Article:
In 2003, the perfectly named James Reason (with his co-author Alan Hobbs) published a 12 factor error management system called the “12 Principles of Error Management”. By isolating and examining these sources of error and what to do about them, Reason reasoned that fatal and damaging errors could be anticipated, prepared for, and eliminated.
1. Human Error is both Universal and Inevitable
You cannot avoid human error – humans are fallible by nature. It can be factored into equations but never eliminated entirely.
2. Errors are not Intrinsically Bad
Errors guide those who are paying attention to success. Learning is impossible without making errors, which you need to make to acquire skills. There is nothing “bad” about an error if you respond to it by changing what caused it and avoiding it in the future.
3. You cannot Change the Human Condition, but you can Change the Conditions in which Humans Work
Humans are reactive creatures: our environment plays a big role in what we think and do. We can identify the characteristics of conditions that are likely to produce errors and compensate for them in error management settings.
4. The Best People can make the Worst Mistakes
Everyone makes mistakes. Anticipate even the best workers' mistakes and further anticipate the larger impacts of the mistakes of important workers. Because the best people have the most responsibility, their mistakes can be the biggest.
5. People cannot easily avoid those Actions they did not intend to commit
People do not deliberately make errors, do not punish them for them. Just because someone did not intend to make the error, they are still accountable for them – error management requires acknowledgement and revision to work.
6. Errors are Consequences, not Causes
Errors happen for a reason. When you have found an error, you can work back from the error to the cause and eliminated it. Otherwise, you are fighting the wrong battles.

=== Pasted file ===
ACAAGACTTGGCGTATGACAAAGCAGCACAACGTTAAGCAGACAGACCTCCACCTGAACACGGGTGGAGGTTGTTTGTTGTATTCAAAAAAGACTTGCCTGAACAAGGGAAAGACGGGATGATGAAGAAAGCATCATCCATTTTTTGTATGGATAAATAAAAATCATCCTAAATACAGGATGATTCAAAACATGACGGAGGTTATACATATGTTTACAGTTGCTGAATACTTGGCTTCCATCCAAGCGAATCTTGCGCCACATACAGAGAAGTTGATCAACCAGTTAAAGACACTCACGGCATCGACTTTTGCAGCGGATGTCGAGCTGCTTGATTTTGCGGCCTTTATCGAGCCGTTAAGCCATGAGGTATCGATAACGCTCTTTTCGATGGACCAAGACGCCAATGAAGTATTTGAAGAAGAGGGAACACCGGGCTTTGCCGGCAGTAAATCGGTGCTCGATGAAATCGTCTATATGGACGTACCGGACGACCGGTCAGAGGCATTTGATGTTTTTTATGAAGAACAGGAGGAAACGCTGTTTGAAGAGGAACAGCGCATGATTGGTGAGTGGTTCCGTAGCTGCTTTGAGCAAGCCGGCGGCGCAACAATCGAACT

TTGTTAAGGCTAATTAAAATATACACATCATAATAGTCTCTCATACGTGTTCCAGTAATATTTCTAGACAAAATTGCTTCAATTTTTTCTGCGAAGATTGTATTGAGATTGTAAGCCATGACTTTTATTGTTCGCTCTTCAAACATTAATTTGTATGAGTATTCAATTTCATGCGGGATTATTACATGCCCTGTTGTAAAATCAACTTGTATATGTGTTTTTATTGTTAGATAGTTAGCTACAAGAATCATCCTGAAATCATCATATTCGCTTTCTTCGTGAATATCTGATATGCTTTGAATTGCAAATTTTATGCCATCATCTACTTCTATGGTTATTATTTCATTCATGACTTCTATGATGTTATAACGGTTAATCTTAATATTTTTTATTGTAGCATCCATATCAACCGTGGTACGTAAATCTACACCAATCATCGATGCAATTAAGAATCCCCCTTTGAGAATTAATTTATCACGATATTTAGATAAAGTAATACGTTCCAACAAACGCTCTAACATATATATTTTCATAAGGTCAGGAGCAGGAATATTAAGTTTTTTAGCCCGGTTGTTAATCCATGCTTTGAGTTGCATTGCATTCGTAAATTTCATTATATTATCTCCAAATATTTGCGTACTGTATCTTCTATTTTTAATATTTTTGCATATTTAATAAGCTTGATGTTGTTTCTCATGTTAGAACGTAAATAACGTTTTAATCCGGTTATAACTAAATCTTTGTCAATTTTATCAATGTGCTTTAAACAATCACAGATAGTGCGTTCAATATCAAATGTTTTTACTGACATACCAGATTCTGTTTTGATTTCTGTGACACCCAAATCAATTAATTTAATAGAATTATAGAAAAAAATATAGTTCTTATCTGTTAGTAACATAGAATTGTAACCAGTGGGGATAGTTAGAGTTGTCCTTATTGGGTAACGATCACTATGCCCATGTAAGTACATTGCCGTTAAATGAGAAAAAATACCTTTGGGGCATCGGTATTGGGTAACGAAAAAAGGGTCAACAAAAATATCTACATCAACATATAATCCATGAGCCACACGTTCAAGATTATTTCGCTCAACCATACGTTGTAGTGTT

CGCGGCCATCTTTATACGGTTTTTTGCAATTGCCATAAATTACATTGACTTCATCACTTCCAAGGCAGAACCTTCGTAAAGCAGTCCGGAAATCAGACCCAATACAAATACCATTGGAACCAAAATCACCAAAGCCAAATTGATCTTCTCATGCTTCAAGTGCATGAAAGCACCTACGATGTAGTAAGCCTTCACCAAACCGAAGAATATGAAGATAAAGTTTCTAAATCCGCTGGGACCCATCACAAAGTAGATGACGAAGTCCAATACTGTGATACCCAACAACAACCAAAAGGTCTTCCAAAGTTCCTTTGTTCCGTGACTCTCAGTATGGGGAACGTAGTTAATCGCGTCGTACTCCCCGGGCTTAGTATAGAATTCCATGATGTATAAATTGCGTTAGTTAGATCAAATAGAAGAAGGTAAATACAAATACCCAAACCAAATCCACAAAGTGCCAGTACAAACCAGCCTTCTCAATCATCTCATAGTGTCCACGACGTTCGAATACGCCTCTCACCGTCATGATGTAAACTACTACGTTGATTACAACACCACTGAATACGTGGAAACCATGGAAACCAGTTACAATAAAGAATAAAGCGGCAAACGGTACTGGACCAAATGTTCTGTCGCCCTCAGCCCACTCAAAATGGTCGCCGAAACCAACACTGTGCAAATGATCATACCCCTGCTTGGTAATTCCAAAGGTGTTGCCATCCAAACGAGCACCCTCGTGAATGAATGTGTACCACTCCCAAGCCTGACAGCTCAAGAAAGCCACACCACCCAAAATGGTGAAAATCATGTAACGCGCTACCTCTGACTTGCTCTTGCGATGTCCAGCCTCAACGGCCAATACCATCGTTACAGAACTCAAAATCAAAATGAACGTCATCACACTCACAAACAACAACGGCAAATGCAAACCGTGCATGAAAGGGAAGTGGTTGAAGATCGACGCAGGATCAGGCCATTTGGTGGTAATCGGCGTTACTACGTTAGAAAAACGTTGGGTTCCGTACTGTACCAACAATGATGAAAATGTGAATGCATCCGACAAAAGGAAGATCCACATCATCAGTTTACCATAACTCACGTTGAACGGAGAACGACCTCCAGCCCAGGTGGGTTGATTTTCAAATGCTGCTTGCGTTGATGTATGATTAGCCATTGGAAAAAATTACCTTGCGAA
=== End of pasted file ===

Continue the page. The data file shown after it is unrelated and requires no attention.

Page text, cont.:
7. Many Errors Fall into Recurrent Patterns
The most common errors are usually a part of a pattern of interactions. Understand the pattern and why it recurs and you can effectively eliminate errors.
8. Safety Significant Errors can occur at all Levels of the Spectrum
The more power a person has in an organisation, the more impact their error can have. Everyone makes mistakes, the Error Management techniques must be applied uniformly in an organisation to work.
9. Error Management is About Managing the Manageable
Most error solutions target technical aspects, procedures, or organisation. Human nature is hard to manage, so work with it, not against it.
10. Error Management is About Making Good People Excellent
Improving error detection through improving error detection skills is as important as identifying the causes of errors.
11. There is no One Best Way
Organisations are not rigid and one solution cannot be applied to everyone. Mix and match techniques to achieve optimum error management.
12. Effective Error Management aims at Continuous Reform, not Local Fixes
Singling out errors and fixing them does not work as well as identifying errors and reforming the system to eliminate their possibility of return. This is a continuous process and must be constantly reviewed and improved.